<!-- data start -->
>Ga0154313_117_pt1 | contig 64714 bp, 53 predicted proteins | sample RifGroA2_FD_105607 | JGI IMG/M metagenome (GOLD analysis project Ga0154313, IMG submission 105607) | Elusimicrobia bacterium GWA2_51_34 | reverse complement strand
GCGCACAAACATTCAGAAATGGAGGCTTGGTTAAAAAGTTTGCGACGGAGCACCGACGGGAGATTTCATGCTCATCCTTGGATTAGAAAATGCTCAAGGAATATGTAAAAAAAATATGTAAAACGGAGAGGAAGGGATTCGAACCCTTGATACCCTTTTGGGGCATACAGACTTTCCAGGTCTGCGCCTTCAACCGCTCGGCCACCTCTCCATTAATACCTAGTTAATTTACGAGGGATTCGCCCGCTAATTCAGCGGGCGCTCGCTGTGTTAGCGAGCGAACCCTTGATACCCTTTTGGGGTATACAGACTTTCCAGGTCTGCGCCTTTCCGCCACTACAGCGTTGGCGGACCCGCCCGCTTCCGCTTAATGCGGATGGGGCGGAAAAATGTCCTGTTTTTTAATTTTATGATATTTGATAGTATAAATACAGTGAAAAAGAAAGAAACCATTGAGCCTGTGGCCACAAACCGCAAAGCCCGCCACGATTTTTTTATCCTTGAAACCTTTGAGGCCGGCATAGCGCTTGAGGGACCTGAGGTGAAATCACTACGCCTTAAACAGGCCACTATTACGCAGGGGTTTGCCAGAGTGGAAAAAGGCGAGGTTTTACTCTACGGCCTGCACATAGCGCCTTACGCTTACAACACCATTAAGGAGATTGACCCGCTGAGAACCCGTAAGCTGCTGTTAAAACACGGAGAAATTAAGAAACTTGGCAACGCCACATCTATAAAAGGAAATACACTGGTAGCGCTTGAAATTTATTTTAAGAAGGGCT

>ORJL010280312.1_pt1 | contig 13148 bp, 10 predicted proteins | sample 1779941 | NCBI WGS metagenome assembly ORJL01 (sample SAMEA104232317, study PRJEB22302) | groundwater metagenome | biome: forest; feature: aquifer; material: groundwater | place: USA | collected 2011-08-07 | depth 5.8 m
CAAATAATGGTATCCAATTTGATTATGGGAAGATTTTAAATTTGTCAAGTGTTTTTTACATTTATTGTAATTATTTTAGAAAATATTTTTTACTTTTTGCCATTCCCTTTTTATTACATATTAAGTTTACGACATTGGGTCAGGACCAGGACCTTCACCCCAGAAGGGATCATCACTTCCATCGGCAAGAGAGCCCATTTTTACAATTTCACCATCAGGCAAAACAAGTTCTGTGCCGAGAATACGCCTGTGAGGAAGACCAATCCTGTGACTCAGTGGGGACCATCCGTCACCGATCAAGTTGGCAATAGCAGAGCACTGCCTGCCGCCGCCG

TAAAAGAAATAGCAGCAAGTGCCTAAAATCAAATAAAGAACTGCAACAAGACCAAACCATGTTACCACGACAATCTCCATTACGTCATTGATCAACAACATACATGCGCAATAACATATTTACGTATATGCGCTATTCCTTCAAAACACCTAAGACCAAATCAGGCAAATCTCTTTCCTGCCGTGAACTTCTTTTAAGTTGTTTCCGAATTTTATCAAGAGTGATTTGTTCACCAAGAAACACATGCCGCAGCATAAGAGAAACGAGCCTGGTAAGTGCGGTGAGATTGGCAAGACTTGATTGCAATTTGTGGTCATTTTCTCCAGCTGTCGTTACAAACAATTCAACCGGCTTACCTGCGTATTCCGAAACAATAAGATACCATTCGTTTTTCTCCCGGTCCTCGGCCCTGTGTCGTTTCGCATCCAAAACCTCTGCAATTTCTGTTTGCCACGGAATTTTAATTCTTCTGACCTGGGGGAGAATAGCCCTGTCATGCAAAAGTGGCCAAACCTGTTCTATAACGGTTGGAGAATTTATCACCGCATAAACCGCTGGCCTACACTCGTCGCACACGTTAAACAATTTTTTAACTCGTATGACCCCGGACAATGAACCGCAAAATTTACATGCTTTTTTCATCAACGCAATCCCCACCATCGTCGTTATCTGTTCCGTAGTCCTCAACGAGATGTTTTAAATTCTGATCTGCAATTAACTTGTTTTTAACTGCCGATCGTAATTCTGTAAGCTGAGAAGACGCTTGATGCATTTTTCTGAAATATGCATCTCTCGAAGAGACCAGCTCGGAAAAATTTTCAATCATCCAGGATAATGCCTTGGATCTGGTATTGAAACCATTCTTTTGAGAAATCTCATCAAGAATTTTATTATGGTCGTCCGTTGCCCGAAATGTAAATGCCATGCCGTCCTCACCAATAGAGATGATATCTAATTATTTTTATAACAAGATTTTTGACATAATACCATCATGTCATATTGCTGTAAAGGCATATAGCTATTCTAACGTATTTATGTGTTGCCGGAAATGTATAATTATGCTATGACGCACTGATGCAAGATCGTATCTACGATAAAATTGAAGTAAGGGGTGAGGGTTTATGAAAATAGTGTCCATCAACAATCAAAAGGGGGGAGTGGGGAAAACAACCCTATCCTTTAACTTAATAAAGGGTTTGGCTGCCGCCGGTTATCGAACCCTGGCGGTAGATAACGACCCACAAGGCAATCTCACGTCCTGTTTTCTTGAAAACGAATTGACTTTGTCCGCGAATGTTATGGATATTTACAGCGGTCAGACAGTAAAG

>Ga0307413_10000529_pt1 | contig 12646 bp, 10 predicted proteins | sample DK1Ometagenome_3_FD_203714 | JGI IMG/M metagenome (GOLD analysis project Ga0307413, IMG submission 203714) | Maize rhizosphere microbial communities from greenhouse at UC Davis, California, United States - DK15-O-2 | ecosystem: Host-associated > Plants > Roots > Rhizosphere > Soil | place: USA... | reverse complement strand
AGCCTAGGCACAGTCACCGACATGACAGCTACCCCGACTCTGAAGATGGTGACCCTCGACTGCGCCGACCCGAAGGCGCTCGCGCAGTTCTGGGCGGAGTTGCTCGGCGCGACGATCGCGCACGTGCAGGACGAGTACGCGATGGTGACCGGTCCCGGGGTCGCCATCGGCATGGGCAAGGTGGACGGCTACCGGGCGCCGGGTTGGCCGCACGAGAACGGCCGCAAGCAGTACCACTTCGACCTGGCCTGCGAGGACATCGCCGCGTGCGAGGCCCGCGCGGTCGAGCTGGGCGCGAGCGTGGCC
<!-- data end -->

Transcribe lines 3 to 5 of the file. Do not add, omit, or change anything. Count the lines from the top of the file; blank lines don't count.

>ORJL010280312.1_pt1 | contig 13148 bp, 10 predicted proteins | sample 1779941 | NCBI WGS metagenome assembly ORJL01 (sample SAMEA104232317, study PRJEB22302) | groundwater metagenome | biome: forest; feature: aquifer; material: groundwater | place: USA | collected 2011-08-07 | depth 5.8 m
CAAATAATGGTATCCAATTTGATTATGGGAAGATTTTAAATTTGTCAAGTGTTTTTTACATTTATTGTAATTATTTTAGAAAATATTTTTTACTTTTTGCCATTCCCTTTTTATTACATATTAAGTTTACGACATTGGGTCAGGACCAGGACCTTCACCCCAGAAGGGATCATCACTTCCATCGGCAAGAGAGCCCATTTTTACAATTTCACCATCAGGCAAAACAAGTTCTGTGCCGAGAATACGCCTGTGAGGAAGACCAATCCTGTGACTCAGTGGGGACCATCCGTCACCGATCAAGTTGGCAATAGCAGAGCACTGCCTGCCGCCGCCG

TAAAAGAAATAGCAGCAAGTGCCTAAAATCAAATAAAGAACTGCAACAAGACCAAACCATGTTACCACGACAATCTCCATTACGTCATTGATCAACAACATACATGCGCAATAACATATTTACGTATATGCGCTATTCCTTCAAAACACCTAAGACCAAATCAGGCAAATCTCTTTCCTGCCGTGAACTTCTTTTAAGTTGTTTCCGAATTTTATCAAGAGTGATTTGTTCACCAAGAAACACATGCCGCAGCATAAGAGAAACGAGCCTGGTAAGTGCGGTGAGATTGGCAAGACTTGATTGCAATTTGTGGTCATTTTCTCCAGCTGTCGTTACAAACAATTCAACCGGCTTACCTGCGTATTCCGAAACAATAAGATACCATTCGTTTTTCTCCCGGTCCTCGGCCCTGTGTCGTTTCGCATCCAAAACCTCTGCAATTTCTGTTTGCCACGGAATTTTAATTCTTCTGACCTGGGGGAGAATAGCCCTGTCATGCAAAAGTGGCCAAACCTGTTCTATAACGGTTGGAGAATTTATCACCGCATAAACCGCTGGCCTACACTCGTCGCACACGTTAAACAATTTTTTAACTCGTATGACCCCGGACAATGAACCGCAAAATTTACATGCTTTTTTCATCAACGCAATCCCCACCATCGTCGTTATCTGTTCCGTAGTCCTCAACGAGATGTTTTAAATTCTGATCTGCAATTAACTTGTTTTTAACTGCCGATCGTAATTCTGTAAGCTGAGAAGACGCTTGATGCATTTTTCTGAAATATGCATCTCTCGAAGAGACCAGCTCGGAAAAATTTTCAATCATCCAGGATAATGCCTTGGATCTGGTATTGAAACCATTCTTTTGAGAAATCTCATCAAGAATTTTATTATGGTCGTCCGTTGCCCGAAATGTAAATGCCATGCCGTCCTCACCAATAGAGATGATATCTAATTATTTTTATAACAAGATTTTTGACATAATACCATCATGTCATATTGCTGTAAAGGCATATAGCTATTCTAACGTATTTATGTGTTGCCGGAAATGTATAATTATGCTATGACGCACTGATGCAAGATCGTATCTACGATAAAATTGAAGTAAGGGGTGAGGGTTTATGAAAATAGTGTCCATCAACAATCAAAAGGGGGGAGTGGGGAAAACAACCCTATCCTTTAACTTAATAAAGGGTTTGGCTGCCGCCGGTTATCGAACCCTGGCGGTAGATAACGACCCACAAGGCAATCTCACGTCCTGTTTTCTTGAAAACGAATTGACTTTGTCCGCGAATGTTATGGATATTTACAGCGGTCAGACAGTAAAG